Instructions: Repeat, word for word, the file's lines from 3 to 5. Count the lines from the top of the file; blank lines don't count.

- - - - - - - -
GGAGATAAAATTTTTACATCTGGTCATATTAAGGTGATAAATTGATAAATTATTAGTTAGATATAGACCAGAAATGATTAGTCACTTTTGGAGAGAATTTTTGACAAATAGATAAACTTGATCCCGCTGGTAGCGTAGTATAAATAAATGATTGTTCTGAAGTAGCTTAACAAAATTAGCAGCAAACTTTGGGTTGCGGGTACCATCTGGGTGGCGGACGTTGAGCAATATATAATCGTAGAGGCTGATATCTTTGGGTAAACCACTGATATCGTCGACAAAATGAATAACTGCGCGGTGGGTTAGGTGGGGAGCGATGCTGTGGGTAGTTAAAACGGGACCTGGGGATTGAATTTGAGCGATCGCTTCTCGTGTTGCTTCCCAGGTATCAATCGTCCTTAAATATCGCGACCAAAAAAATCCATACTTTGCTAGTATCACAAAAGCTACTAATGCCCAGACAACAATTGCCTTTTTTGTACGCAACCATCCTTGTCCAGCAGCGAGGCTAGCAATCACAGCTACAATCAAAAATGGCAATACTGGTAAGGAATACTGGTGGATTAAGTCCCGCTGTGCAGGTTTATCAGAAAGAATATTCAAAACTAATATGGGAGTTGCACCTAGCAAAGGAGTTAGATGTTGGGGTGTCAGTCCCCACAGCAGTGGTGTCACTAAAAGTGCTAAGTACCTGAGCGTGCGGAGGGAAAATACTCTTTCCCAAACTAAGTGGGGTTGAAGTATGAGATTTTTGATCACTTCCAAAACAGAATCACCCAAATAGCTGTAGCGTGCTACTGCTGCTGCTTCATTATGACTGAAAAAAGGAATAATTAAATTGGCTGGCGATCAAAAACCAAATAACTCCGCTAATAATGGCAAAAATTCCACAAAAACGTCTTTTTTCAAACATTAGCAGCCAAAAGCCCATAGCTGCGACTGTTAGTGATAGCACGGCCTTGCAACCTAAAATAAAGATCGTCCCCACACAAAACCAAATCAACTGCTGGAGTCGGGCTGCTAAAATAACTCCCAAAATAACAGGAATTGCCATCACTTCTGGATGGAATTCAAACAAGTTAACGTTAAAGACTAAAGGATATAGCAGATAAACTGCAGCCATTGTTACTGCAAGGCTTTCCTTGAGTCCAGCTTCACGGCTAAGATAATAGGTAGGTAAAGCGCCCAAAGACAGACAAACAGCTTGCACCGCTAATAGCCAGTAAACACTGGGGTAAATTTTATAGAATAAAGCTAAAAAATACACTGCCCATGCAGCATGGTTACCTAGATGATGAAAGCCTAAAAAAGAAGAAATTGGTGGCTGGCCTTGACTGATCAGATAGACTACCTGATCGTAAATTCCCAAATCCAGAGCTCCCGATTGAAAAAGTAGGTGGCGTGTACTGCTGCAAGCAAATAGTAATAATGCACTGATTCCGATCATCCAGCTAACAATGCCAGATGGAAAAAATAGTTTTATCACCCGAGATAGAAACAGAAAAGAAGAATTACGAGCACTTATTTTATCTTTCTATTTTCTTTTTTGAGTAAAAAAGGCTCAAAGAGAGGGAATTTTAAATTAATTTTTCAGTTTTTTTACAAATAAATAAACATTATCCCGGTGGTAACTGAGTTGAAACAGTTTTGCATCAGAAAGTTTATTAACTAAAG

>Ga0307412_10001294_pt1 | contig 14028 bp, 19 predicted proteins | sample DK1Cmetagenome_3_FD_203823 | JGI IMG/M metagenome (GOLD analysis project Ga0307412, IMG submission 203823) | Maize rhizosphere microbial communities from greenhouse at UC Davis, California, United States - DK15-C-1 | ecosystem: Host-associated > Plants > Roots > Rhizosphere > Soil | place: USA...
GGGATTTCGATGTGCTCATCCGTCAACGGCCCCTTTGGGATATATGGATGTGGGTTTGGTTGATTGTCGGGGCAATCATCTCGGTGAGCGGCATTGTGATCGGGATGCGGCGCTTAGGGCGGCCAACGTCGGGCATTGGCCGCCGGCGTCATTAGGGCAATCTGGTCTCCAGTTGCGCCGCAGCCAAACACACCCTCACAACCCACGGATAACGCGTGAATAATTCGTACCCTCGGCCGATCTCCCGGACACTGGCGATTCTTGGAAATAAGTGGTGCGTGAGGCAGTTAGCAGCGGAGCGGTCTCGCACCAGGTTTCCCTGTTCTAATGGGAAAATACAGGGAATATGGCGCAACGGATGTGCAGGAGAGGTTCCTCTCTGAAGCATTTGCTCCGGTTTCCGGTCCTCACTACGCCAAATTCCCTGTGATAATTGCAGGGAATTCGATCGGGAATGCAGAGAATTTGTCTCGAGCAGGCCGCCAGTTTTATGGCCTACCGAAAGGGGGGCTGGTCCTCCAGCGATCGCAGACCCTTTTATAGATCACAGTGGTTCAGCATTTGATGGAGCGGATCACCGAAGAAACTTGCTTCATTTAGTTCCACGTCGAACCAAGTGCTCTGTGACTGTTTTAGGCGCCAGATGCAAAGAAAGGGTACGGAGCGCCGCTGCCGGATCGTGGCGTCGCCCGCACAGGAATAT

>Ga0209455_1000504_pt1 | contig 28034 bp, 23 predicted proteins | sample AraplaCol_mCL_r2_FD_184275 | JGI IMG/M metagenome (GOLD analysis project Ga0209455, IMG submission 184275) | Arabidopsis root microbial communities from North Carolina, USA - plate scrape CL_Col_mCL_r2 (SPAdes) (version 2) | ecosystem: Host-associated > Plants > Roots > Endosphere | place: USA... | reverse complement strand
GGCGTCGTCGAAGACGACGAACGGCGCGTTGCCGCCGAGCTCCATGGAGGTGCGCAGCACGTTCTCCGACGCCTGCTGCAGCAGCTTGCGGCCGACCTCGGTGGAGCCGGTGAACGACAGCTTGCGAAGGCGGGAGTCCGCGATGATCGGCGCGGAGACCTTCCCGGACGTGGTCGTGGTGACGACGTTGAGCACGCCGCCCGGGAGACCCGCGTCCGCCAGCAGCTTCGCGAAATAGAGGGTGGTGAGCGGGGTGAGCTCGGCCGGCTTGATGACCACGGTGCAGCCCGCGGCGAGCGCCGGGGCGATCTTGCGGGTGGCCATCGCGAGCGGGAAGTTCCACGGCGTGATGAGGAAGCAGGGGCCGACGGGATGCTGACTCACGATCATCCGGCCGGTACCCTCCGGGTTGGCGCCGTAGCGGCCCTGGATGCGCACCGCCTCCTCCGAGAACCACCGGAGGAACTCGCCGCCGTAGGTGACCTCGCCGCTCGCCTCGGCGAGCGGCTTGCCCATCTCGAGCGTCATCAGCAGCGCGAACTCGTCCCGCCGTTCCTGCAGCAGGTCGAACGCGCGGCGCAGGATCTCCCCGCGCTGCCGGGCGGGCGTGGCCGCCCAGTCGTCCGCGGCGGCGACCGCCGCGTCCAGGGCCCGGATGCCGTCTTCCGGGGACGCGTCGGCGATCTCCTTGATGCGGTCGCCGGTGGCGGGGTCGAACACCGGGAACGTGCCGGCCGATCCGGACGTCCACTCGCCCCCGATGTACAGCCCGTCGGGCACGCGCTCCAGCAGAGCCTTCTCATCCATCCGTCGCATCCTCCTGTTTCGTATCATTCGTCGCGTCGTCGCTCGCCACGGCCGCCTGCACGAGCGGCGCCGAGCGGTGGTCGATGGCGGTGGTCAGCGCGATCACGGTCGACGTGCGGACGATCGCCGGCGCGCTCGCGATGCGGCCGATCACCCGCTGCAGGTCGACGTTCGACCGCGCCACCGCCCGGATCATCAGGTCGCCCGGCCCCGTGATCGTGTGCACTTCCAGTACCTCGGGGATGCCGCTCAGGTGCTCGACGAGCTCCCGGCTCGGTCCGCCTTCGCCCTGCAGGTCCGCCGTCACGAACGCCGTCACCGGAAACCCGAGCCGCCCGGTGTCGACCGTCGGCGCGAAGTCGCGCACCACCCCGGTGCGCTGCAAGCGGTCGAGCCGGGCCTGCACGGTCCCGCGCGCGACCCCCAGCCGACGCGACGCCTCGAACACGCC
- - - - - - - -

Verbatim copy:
GGGATTTCGATGTGCTCATCCGTCAACGGCCCCTTTGGGATATATGGATGTGGGTTTGGTTGATTGTCGGGGCAATCATCTCGGTGAGCGGCATTGTGATCGGGATGCGGCGCTTAGGGCGGCCAACGTCGGGCATTGGCCGCCGGCGTCATTAGGGCAATCTGGTCTCCAGTTGCGCCGCAGCCAAACACACCCTCACAACCCACGGATAACGCGTGAATAATTCGTACCCTCGGCCGATCTCCCGGACACTGGCGATTCTTGGAAATAAGTGGTGCGTGAGGCAGTTAGCAGCGGAGCGGTCTCGCACCAGGTTTCCCTGTTCTAATGGGAAAATACAGGGAATATGGCGCAACGGATGTGCAGGAGAGGTTCCTCTCTGAAGCATTTGCTCCGGTTTCCGGTCCTCACTACGCCAAATTCCCTGTGATAATTGCAGGGAATTCGATCGGGAATGCAGAGAATTTGTCTCGAGCAGGCCGCCAGTTTTATGGCCTACCGAAAGGGGGGCTGGTCCTCCAGCGATCGCAGACCCTTTTATAGATCACAGTGGTTCAGCATTTGATGGAGCGGATCACCGAAGAAACTTGCTTCATTTAGTTCCACGTCGAACCAAGTGCTCTGTGACTGTTTTAGGCGCCAGATGCAAAGAAAGGGTACGGAGCGCCGCTGCCGGATCGTGGCGTCGCCCGCACAGGAATAT

>Ga0209455_1000504_pt1 | contig 28034 bp, 23 predicted proteins | sample AraplaCol_mCL_r2_FD_184275 | JGI IMG/M metagenome (GOLD analysis project Ga0209455, IMG submission 184275) | Arabidopsis root microbial communities from North Carolina, USA - plate scrape CL_Col_mCL_r2 (SPAdes) (version 2) | ecosystem: Host-associated > Plants > Roots > Endosphere | place: USA... | reverse complement strand
GGCGTCGTCGAAGACGACGAACGGCGCGTTGCCGCCGAGCTCCATGGAGGTGCGCAGCACGTTCTCCGACGCCTGCTGCAGCAGCTTGCGGCCGACCTCGGTGGAGCCGGTGAACGACAGCTTGCGAAGGCGGGAGTCCGCGATGATCGGCGCGGAGACCTTCCCGGACGTGGTCGTGGTGACGACGTTGAGCACGCCGCCCGGGAGACCCGCGTCCGCCAGCAGCTTCGCGAAATAGAGGGTGGTGAGCGGGGTGAGCTCGGCCGGCTTGATGACCACGGTGCAGCCCGCGGCGAGCGCCGGGGCGATCTTGCGGGTGGCCATCGCGAGCGGGAAGTTCCACGGCGTGATGAGGAAGCAGGGGCCGACGGGATGCTGACTCACGATCATCCGGCCGGTACCCTCCGGGTTGGCGCCGTAGCGGCCCTGGATGCGCACCGCCTCCTCCGAGAACCACCGGAGGAACTCGCCGCCGTAGGTGACCTCGCCGCTCGCCTCGGCGAGCGGCTTGCCCATCTCGAGCGTCATCAGCAGCGCGAACTCGTCCCGCCGTTCCTGCAGCAGGTCGAACGCGCGGCGCAGGATCTCCCCGCGCTGCCGGGCGGGCGTGGCCGCCCAGTCGTCCGCGGCGGCGACCGCCGCGTCCAGGGCCCGGATGCCGTCTTCCGGGGACGCGTCGGCGATCTCCTTGATGCGGTCGCCGGTGGCGGGGTCGAACACCGGGAACGTGCCGGCCGATCCGGACGTCCACTCGCCCCCGATGTACAGCCCGTCGGGCACGCGCTCCAGCAGAGCCTTCTCATCCATCCGTCGCATCCTCCTGTTTCGTATCATTCGTCGCGTCGTCGCTCGCCACGGCCGCCTGCACGAGCGGCGCCGAGCGGTGGTCGATGGCGGTGGTCAGCGCGATCACGGTCGACGTGCGGACGATCGCCGGCGCGCTCGCGATGCGGCCGATCACCCGCTGCAGGTCGACGTTCGACCGCGCCACCGCCCGGATCATCAGGTCGCCCGGCCCCGTGATCGTGTGCACTTCCAGTACCTCGGGGATGCCGCTCAGGTGCTCGACGAGCTCCCGGCTCGGTCCGCCTTCGCCCTGCAGGTCCGCCGTCACGAACGCCGTCACCGGAAACCCGAGCCGCCCGGTGTCGACCGTCGGCGCGAAGTCGCGCACCACCCCGGTGCGCTGCAAGCGGTCGAGCCGGGCCTGCACGGTCCCGCGCGCGACCCCCAGCCGACGCGACGCCTCGAACACGCC